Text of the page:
"The conclusion we've reached with our certified arborist is the way we are proposing to do this work will not have a significant long term impact to the trees," Floyd said.

Businesses near Richardson G rove that depend on the redwoods to bring in tourists are worried.

Dan Beleme operates a gift shop and the One-Log House, a home built into a single hollowed out redwood. He believes nine to twelve months of construction near his business will drive away tourists.

"This particular project is just to help one particular part of the economy - the trucking industry and a few really large retailers, and it's going to hurt the environment and the local businesses here," he said.

But the manager of Lost Coast Brewery in Eureka says that making room for larger trucks will help all consumers get products they want. He believes environmentalists are overstating the risk.

"It's a very, very small incremental improvement that we are asking for on that stretch of highway," he said.

Those who think it's a much bigger deal are reaching out to the Bay Area for support. Remember that photo of people posing au natural with the redwoods? The picture was unveiled at an Albany City Council meeting, just before members voted to ask the governor to block the construction.

"We should all be concerned about this. It's a very unique area and it's also a sustainability issue. This is at the core of the idea that we should build faster, build more, consume faster, consume more," Robert Lieber from the Albany city council said.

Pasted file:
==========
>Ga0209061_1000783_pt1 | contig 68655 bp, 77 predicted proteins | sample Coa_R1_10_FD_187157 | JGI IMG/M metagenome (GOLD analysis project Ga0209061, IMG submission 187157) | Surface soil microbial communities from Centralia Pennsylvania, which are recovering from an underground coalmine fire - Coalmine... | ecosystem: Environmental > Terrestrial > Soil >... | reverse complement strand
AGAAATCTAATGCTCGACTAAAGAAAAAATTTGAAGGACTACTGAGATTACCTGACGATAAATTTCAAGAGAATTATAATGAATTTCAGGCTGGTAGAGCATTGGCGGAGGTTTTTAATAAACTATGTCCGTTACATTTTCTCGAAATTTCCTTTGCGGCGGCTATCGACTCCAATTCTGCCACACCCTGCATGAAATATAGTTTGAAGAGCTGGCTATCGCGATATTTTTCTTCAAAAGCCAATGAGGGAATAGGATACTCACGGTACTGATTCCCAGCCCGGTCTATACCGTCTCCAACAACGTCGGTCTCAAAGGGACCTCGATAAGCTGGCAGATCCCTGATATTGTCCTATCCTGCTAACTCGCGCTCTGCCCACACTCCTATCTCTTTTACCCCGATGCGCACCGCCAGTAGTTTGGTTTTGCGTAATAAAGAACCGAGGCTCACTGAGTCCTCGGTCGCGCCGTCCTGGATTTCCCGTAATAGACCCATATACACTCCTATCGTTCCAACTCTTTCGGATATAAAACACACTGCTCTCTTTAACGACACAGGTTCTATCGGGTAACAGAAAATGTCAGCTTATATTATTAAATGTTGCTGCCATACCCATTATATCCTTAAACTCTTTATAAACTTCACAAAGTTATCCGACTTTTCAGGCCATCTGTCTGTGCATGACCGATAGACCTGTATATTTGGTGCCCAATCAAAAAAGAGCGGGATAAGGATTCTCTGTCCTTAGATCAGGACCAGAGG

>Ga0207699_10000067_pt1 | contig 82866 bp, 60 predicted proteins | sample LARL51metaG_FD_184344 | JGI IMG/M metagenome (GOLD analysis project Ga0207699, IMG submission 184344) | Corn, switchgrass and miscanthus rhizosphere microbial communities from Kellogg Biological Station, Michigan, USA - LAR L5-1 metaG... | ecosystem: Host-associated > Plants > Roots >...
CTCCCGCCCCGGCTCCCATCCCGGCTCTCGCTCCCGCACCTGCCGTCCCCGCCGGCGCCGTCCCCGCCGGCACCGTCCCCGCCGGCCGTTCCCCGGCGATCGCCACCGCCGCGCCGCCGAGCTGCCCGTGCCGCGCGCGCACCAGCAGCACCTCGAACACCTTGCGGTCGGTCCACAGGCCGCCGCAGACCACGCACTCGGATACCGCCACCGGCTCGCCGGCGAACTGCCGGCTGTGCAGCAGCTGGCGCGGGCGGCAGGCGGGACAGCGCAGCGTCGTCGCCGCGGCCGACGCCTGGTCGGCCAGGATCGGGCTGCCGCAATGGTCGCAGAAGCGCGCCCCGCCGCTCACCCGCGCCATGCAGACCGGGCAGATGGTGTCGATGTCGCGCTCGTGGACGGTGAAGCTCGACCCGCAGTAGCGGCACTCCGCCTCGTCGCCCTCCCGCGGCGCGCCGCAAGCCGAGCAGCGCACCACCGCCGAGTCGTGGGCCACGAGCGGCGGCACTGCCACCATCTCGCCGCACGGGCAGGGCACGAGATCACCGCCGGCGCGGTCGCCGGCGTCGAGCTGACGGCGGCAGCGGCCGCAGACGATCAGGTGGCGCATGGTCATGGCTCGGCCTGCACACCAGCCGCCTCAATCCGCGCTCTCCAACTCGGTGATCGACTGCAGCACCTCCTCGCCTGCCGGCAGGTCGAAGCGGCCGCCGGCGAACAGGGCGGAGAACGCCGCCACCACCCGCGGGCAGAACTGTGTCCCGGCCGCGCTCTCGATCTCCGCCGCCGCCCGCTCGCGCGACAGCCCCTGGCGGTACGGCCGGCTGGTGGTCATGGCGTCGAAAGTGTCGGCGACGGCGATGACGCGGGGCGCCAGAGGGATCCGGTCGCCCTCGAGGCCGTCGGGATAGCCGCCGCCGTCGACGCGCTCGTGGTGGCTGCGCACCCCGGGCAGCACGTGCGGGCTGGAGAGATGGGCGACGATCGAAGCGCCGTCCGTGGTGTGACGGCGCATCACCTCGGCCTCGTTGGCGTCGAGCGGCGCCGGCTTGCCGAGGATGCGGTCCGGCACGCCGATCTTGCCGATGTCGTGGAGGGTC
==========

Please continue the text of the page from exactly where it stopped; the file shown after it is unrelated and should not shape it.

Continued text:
So far no response from the outgoing governor, but things could change when Jerry Brown takes office. So even with two lawsuits pending, Caltrans plans to start taking bids soon with construction to start by spring.

Written and produced by Jennifer Olney

(Copyright ©2010 KGO-TV/DT. All Rights Reserved.)

Friday, November 5, 2010

Court hearing on Richardson Grove case in SF needs support: Please attend on Nov. 10

Just in from BACH!

Court hearing on Richardson Grove case in SF needs support: Please attend on Nov. 10


We need whomever can make it to SF on Wednesday morning to be in the courtroom for a 9:30 am hearing to show support for the great legal team who filed suit against Caltrans concerning their highway-widening project through Richardson Grove State Park. Caltrans has filed a change of venue motion, opposed by our environmental attorneys, and it will be argued in SF Superior Court, Dept. 301, 400 McAllister St. (at Polk) It is very near Civic Center BART.

It is especially difficult to get people out on a weekday morning, so if you are able to come, your presence will be especially valuable. It is likely to be short hearing.

This case for the redwoods in Richardson Grove has a fantastic legal team, so it should be an interesting session. Attorneys representing EPIC and the Center for Biological Diversity will be present.

You can call the BACH office if you have questions. We hope you can attend.


Bay Area Coalition for Headwaters

2530 San Pablo Ave.

Berkeley, California 94702